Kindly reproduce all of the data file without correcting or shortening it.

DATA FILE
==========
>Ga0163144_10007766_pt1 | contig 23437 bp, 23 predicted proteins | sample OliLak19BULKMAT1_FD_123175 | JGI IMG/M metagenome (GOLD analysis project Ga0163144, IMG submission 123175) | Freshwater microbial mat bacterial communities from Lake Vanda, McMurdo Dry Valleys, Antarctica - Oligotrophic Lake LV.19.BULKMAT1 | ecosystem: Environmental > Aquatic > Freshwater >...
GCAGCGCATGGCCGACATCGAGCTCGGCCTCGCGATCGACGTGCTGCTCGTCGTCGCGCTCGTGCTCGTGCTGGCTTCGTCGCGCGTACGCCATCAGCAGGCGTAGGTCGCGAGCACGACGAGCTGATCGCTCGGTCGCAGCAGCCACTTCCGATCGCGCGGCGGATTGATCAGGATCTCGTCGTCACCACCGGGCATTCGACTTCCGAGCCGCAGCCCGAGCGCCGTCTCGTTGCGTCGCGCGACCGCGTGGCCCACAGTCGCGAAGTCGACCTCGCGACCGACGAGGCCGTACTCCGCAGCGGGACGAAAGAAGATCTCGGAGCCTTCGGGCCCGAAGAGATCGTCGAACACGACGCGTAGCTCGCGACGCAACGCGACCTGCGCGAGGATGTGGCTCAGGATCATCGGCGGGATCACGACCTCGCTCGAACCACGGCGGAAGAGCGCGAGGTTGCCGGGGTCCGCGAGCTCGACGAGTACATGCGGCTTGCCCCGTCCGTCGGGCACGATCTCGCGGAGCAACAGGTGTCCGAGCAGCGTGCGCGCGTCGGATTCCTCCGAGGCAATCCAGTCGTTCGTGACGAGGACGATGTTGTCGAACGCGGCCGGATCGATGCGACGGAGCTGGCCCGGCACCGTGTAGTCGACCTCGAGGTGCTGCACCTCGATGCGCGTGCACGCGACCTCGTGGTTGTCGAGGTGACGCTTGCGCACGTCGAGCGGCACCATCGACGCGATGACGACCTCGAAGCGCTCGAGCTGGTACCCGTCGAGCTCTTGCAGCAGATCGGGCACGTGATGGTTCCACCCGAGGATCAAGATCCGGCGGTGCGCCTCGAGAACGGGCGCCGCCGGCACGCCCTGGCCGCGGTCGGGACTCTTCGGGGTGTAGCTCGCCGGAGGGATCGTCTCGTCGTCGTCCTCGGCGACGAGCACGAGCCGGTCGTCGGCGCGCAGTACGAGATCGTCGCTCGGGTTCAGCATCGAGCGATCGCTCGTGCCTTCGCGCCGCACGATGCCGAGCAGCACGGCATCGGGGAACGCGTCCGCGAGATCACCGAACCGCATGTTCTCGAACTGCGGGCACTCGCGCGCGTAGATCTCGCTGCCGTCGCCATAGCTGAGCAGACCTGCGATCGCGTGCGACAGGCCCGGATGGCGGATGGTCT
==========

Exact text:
>Ga0163144_10007766_pt1 | contig 23437 bp, 23 predicted proteins | sample OliLak19BULKMAT1_FD_123175 | JGI IMG/M metagenome (GOLD analysis project Ga0163144, IMG submission 123175) | Freshwater microbial mat bacterial communities from Lake Vanda, McMurdo Dry Valleys, Antarctica - Oligotrophic Lake LV.19.BULKMAT1 | ecosystem: Environmental > Aquatic > Freshwater >...
GCAGCGCATGGCCGACATCGAGCTCGGCCTCGCGATCGACGTGCTGCTCGTCGTCGCGCTCGTGCTCGTGCTGGCTTCGTCGCGCGTACGCCATCAGCAGGCGTAGGTCGCGAGCACGACGAGCTGATCGCTCGGTCGCAGCAGCCACTTCCGATCGCGCGGCGGATTGATCAGGATCTCGTCGTCACCACCGGGCATTCGACTTCCGAGCCGCAGCCCGAGCGCCGTCTCGTTGCGTCGCGCGACCGCGTGGCCCACAGTCGCGAAGTCGACCTCGCGACCGACGAGGCCGTACTCCGCAGCGGGACGAAAGAAGATCTCGGAGCCTTCGGGCCCGAAGAGATCGTCGAACACGACGCGTAGCTCGCGACGCAACGCGACCTGCGCGAGGATGTGGCTCAGGATCATCGGCGGGATCACGACCTCGCTCGAACCACGGCGGAAGAGCGCGAGGTTGCCGGGGTCCGCGAGCTCGACGAGTACATGCGGCTTGCCCCGTCCGTCGGGCACGATCTCGCGGAGCAACAGGTGTCCGAGCAGCGTGCGCGCGTCGGATTCCTCCGAGGCAATCCAGTCGTTCGTGACGAGGACGATGTTGTCGAACGCGGCCGGATCGATGCGACGGAGCTGGCCCGGCACCGTGTAGTCGACCTCGAGGTGCTGCACCTCGATGCGCGTGCACGCGACCTCGTGGTTGTCGAGGTGACGCTTGCGCACGTCGAGCGGCACCATCGACGCGATGACGACCTCGAAGCGCTCGAGCTGGTACCCGTCGAGCTCTTGCAGCAGATCGGGCACGTGATGGTTCCACCCGAGGATCAAGATCCGGCGGTGCGCCTCGAGAACGGGCGCCGCCGGCACGCCCTGGCCGCGGTCGGGACTCTTCGGGGTGTAGCTCGCCGGAGGGATCGTCTCGTCGTCGTCCTCGGCGACGAGCACGAGCCGGTCGTCGGCGCGCAGTACGAGATCGTCGCTCGGGTTCAGCATCGAGCGATCGCTCGTGCCTTCGCGCCGCACGATGCCGAGCAGCACGGCATCGGGGAACGCGTCCGCGAGATCACCGAACCGCATGTTCTCGAACTGCGGGCACTCGCGCGCGTAGATCTCGCTGCCGTCGCCATAGCTGAGCAGACCTGCGATCGCGTGCGACAGGCCCGGATGGCGGATGGTCT